Free Ebook.

Enter your email address:

Delivered by FeedBurner

« Best of Money Carnival | Main | 15 Things Not to Buy in Bulk »

May 10, 2010


Feed You can follow this conversation by subscribing to the comment feed for this post.

I think we might use the Costco Auto Program next time we buy a car. It's not the absolute best price you're ever going to find, but it's going to be a good price, without a lot of the work. Especially good if you aren't the best negotiator - which I think is what the program was designed for. Probably good for something like 50-75% of the population.

I've never used Costco or AAA, but if you belong to a credit union, many work with a service called Autoland. Having worked in finance for almost 20 years, and having bought a few new cars, I would never go any other way. The proof was when my wife bought her new car and wanted to go through Autoland. I was young and full of myself. I told her I could save her money. After several hours of going to different lots (this was before we had easy access to the web), and several hours of negotiations, I won! I saved her a little more than $100.00.

I am a member of Costco, but haven't used the program. I guess I just assumed this was only for new cars....and I can't bring myself to buy a new car.

On another note - I have tried to use Carmax several times, but have found their pricing to be terrible (for buying a car, and selling a car). A few weeks ago, I traded my car in for a minivan (growing family). The Honda dealer gave me 2,000 more for my trade in than Carmax offered. Maybe I overpaid for the minivan.....but I don't think so since I did my research online.

I used the Costco program just to find out the price of a 2010 Toyota Highlander Limited vs the TMV (what others are paying). After entering all the info at, I received a call from the local rep. within 8 hours. I told him I was interested within the next 3 months and wanted to know his price. Initially he said he could not tell me over the phone based on Costco's policy but I was able to get it. It was $800 above edmunds price which was $800 above invoice. Not bad!

Costco/AAA type programs will be useful in at least 2 cases:
(1) People who are not very good negotiators or who don't want to negotiate. For them this is an excellent alternative. Otherwise they would have paid the full price. So this is a size-able discount for doing nothing different.
(2) New in-demand cars. When no one will go below the MSRP for a new in-demand car, Costco was cheaper. I tried this when Honda Fit came out. One local dealer was so confident that no one will sell a Honda Fit for less, when there was a waitinglist. So he said he will match the price - $600, if I could bring the quote. Well, the Costco dealer's quote was the best, I made him fax the quote to me, I sent it to the local dealer and price matched - $600. He tried to add a LOT of options, just had to keep saying "no".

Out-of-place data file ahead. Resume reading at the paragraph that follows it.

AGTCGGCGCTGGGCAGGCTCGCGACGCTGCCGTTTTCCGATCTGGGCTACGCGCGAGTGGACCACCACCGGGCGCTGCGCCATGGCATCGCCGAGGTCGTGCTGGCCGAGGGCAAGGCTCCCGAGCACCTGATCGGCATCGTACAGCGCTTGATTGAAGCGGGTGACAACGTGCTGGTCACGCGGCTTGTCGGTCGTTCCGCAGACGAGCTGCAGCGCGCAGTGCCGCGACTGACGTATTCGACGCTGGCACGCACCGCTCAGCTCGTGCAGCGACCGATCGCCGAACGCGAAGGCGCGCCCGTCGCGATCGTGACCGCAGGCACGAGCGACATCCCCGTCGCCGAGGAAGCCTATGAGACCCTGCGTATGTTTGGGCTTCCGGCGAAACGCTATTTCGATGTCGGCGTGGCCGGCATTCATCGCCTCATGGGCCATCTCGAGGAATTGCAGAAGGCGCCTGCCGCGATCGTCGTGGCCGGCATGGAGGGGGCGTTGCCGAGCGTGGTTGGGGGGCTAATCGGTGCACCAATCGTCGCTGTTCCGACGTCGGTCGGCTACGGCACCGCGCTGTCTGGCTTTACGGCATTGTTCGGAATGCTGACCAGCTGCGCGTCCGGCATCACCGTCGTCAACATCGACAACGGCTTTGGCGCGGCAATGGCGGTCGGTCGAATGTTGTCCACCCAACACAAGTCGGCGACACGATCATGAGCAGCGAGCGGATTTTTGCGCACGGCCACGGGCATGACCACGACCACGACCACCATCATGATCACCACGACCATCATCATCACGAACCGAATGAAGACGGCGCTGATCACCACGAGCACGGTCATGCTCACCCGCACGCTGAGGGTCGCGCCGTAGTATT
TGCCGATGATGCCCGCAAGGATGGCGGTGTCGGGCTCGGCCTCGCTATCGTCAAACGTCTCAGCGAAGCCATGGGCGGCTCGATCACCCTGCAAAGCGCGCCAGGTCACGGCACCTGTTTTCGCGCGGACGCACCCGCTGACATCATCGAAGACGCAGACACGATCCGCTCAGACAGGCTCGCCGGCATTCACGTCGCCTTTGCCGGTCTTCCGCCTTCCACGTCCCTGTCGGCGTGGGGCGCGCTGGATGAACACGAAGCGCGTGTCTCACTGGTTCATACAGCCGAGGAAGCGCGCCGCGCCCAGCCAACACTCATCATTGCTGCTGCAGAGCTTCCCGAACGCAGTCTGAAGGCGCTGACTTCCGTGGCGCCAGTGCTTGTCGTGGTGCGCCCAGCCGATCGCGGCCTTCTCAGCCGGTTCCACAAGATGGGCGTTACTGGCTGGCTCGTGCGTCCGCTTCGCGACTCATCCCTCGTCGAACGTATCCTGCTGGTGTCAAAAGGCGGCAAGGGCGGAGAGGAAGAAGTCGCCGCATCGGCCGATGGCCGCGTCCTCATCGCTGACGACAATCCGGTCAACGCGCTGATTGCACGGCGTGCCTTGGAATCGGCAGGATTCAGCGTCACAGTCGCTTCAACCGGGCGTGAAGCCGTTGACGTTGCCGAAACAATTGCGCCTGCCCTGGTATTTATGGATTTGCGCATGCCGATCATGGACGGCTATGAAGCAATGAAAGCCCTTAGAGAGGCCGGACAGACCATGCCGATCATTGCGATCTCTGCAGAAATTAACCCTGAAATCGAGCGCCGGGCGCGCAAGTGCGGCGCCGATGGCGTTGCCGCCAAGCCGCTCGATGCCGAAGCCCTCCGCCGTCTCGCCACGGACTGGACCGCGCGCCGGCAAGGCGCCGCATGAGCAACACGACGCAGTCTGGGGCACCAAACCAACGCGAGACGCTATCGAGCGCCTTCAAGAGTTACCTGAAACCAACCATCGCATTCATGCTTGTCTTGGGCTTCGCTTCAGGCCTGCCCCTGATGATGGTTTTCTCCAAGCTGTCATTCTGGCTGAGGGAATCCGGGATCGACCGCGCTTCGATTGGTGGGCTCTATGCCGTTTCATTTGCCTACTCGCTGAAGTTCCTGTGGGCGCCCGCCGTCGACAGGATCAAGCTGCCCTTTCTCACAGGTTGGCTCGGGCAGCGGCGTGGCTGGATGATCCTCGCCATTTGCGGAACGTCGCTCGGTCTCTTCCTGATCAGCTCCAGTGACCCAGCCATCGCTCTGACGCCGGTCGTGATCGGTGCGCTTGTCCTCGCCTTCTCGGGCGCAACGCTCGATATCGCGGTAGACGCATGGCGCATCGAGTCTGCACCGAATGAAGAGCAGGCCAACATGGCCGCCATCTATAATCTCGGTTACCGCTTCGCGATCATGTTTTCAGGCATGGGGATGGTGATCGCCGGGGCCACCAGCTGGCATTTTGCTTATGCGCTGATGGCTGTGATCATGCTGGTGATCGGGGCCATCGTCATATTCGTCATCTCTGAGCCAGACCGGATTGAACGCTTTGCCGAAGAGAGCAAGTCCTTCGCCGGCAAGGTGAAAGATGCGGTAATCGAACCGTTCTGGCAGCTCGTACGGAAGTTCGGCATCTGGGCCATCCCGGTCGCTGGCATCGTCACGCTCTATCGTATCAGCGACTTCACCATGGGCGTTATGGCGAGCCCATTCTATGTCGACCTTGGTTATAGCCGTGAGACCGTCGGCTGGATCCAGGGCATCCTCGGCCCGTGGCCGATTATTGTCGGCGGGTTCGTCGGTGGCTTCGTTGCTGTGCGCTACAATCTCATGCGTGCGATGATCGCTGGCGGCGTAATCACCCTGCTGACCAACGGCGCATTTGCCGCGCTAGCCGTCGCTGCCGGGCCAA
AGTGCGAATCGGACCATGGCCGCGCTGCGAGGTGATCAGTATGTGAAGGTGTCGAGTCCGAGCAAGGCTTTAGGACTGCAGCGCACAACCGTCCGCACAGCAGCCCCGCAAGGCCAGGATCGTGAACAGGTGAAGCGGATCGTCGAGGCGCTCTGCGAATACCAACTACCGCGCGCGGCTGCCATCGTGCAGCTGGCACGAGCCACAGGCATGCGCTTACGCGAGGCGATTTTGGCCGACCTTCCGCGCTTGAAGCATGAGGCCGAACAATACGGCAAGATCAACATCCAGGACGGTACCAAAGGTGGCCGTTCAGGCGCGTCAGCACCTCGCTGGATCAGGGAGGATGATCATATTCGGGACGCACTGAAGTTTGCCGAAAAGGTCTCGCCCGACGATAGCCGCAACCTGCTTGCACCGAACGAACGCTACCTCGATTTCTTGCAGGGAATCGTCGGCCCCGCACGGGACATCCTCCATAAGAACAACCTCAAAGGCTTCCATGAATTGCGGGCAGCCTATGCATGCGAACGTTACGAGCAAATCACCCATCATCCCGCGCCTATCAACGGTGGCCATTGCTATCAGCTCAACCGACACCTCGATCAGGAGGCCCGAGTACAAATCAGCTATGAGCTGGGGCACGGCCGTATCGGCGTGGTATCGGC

I like the idea of 'hiring' Costco to negotiate for me. My husband and I are not the hard-nosed types.

I will be looking to buy a used car for my daughter and I will keep this in mind. Also, I am wondering if any of your readers have ever tried eBay Motors? And what was that experience like?

We were going to use the program, but the car we orginally wanted was not available at the one dealer. Yes it was a newer in-demand one. However, another dealer within the area had the model/make we wanted after trying to negotiate, I told them that if they couldn't match the Costco price we would wait for the other dealer to get more models in stock and they matched the deal.

I'm not saying I am the best negotiator but I did a lot of research online and was pretty happy with our deal.

If it's at the acutal MSRP "invoice" (not the window MSRP sticker) price or less, it's pretty good deal, ...these days dealers are hurting and easily will deal off invoice vice MSRP. I got my '10 Jeep ORDERED from factory as I wanted equipped getting my name on the window stikcer vice the dealer :), no bait, no argument, just below invoice price w/o even using the Costco or USAA price which was just a tad over invoice. Been buying cars off the internet for 11~ years, get dealers to e-mail YOU, compete 'em and hold firm. Last two were below invoice ('03 Mazda and the '10 Jeep)

I used the Costco program about 5 years ago, and was very pleased. I may have saved another $500 by visiting different lots, but I was very satisfied with the Costco price and the lot had the exact model and color that I was looking for. I think the price was about $700 over invoice. One other thing that I really liked about the program was that you worked with individuals that are from fleet sales. No sales pressure as the fleet sales people don't make a commission on the sale.

At least in our area the car buying game has changed. I tried the internet, Samsclub, and in person haggling. We finally ended up with the best price (well below Edmunds pricing) at a no haggle dealer (I never had a good experience with no haggle in the past). All the dealers told me the prices are pretty well set by the internet. People do so much research and will buy from a dealer any where in the country prices have to be competitive. Prices are actually driven up in our area because dealers are selling their cars over the internet to higher cost areas of the country.

I purchased my last two cars, a 2004 Toyota Sienna and a 2006 Toyota Prius, totally online and had good experiences both times. I did my vehicle research online, got competitive bids from dealers in a 100-mile radius, took the lowest bid to the nearest dealer (I have 3 in my immediate area) for a price match, and sealed both deals with little haggling. From what I've read and seen, it's really hard to know exactly what the dealer has paid for the car you want, and maybe it doesn't matter anyway: you're buying from your local market and they have a limited amount of wiggle room. You still have to watch for last-minute add-ons before you sign the papers, though. But, all in all, online shopping cuts out most of the song and dance I once had to go through to buy a car. Yeah, they're both Toyotas, but I've had no trouble with defects in over 90,000 total miles in the cars.